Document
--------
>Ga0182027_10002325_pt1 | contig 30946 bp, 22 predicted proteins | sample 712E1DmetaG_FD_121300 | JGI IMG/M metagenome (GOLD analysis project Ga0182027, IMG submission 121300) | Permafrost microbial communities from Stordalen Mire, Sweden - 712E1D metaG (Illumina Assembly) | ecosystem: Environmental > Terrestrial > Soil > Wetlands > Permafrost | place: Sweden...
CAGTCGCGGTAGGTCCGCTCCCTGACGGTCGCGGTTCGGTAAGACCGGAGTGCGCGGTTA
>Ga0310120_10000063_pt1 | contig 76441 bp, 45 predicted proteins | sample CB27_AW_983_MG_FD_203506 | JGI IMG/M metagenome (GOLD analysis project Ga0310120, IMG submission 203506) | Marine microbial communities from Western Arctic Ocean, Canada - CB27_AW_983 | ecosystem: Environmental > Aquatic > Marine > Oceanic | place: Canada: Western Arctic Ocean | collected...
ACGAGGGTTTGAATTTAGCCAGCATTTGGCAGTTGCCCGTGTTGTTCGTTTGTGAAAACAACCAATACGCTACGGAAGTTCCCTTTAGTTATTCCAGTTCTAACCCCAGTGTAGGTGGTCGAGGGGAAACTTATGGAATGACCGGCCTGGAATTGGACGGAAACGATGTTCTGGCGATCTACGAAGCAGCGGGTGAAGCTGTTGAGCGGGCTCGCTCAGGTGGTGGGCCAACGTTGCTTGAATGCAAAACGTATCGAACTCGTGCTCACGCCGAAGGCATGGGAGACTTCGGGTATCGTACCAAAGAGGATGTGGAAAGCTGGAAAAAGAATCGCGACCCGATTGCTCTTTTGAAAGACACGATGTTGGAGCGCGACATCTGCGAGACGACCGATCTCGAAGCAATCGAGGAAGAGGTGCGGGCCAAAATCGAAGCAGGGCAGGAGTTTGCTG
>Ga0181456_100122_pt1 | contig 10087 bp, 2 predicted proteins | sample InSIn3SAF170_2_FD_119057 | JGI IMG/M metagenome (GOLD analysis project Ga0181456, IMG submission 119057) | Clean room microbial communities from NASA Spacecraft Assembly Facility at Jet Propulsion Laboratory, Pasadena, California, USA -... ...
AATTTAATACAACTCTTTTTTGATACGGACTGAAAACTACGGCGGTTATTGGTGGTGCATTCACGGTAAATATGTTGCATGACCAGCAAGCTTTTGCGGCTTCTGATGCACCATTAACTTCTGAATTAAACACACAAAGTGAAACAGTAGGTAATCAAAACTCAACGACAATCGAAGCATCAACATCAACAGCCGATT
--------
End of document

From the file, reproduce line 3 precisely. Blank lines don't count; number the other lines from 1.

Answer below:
>Ga0310120_10000063_pt1 | contig 76441 bp, 45 predicted proteins | sample CB27_AW_983_MG_FD_203506 | JGI IMG/M metagenome (GOLD analysis project Ga0310120, IMG submission 203506) | Marine microbial communities from Western Arctic Ocean, Canada - CB27_AW_983 | ecosystem: Environmental > Aquatic > Marine > Oceanic | place: Canada: Western Arctic Ocean | collected...